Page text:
I am considering the scenario where a vocabulary list is produced for a movie or book through use of an automated program, perhaps with manual cleanup. I get the impression that the copyright status of the list itself is a bit unclear in terms of whether it is copyrightable or not(as seen in other questions), however that is not my question. I am wondering whether the author of the original material which was referenced (ie, the author or publisher of the book or movie that was examined) would have any claim of copyright infringement against the producer of that list (for the purposes of this question you can assume it is being used commercially). I am interested in the answer world wide, although for EU, US, Canadian and Japanese law are probably the most important for my purposes.

  • I'm not really clear about what kind of "vocabulary list" is contemplated here. Are we talking definitions of a dozen obscure words, or a list of every word that would be translated if it was captioned in a foreign language translation with definitions of those words (and if with definitions, from where)? Would the words have citations to where they appeared the way a bible concordance or a transcript index would, or would they simply be listed in alphabetical order? For what purpose would the list be used and by whom? Even with commercial use, different uses matter differently. – ohwilleke Jul 23 at 7:32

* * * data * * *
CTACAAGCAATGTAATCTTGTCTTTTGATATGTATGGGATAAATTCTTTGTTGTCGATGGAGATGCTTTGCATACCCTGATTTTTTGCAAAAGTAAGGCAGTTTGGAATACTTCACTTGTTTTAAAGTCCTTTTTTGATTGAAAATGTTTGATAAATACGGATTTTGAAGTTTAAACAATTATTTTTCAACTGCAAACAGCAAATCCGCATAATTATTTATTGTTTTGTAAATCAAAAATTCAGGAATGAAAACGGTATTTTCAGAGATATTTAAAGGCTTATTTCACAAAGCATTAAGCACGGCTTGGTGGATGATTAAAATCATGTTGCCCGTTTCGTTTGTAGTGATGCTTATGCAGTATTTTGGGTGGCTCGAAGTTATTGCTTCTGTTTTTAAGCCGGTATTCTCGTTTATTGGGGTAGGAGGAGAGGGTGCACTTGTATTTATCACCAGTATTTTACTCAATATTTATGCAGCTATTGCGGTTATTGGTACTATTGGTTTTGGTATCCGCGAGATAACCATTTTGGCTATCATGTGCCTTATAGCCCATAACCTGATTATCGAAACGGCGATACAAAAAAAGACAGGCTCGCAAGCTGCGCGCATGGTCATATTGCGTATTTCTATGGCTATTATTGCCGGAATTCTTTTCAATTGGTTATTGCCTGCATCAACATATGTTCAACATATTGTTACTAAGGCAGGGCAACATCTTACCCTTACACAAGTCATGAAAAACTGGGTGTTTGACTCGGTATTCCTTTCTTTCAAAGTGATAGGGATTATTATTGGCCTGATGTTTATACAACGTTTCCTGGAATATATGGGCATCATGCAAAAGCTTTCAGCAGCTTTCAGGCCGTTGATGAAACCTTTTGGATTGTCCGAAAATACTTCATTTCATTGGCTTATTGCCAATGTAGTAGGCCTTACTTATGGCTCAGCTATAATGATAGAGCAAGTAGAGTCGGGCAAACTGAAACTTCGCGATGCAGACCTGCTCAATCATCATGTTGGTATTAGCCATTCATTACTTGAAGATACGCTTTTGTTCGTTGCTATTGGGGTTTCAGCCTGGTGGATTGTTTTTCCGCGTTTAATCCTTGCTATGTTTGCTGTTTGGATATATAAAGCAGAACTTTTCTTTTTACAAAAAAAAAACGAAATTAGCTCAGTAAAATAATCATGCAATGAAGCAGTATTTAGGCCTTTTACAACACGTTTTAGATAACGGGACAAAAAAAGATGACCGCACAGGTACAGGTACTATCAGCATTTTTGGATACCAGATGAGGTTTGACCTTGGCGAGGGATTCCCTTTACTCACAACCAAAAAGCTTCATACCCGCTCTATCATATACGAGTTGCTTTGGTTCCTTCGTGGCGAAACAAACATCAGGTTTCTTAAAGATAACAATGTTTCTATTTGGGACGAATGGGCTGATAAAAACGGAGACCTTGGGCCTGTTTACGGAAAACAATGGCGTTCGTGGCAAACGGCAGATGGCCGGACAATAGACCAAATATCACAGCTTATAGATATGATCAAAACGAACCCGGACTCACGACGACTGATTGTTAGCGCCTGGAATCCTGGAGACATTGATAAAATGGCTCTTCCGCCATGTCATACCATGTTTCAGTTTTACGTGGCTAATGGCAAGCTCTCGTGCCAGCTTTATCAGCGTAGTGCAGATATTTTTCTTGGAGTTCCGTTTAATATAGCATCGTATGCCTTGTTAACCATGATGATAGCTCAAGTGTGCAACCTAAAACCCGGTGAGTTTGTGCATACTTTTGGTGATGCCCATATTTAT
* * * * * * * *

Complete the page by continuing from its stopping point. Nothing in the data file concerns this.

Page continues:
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    By vocabulary list, I mean a list of words and links to a corresponding translation entry(source as yet unclear). The words are provided to aid those who might be studying the work while attempting to learn the language. Here words would probably be alphabetized according to the appropriate alphabet for whatever language is being considered. Maybe an easy example - lets say we take a soap opera in Japanese, generate a list of all words which occur at least once in one episode of that show, place them in alphabetical order and remove any entries which correspond to a proper noun. – Simon Jul 23 at 19:18

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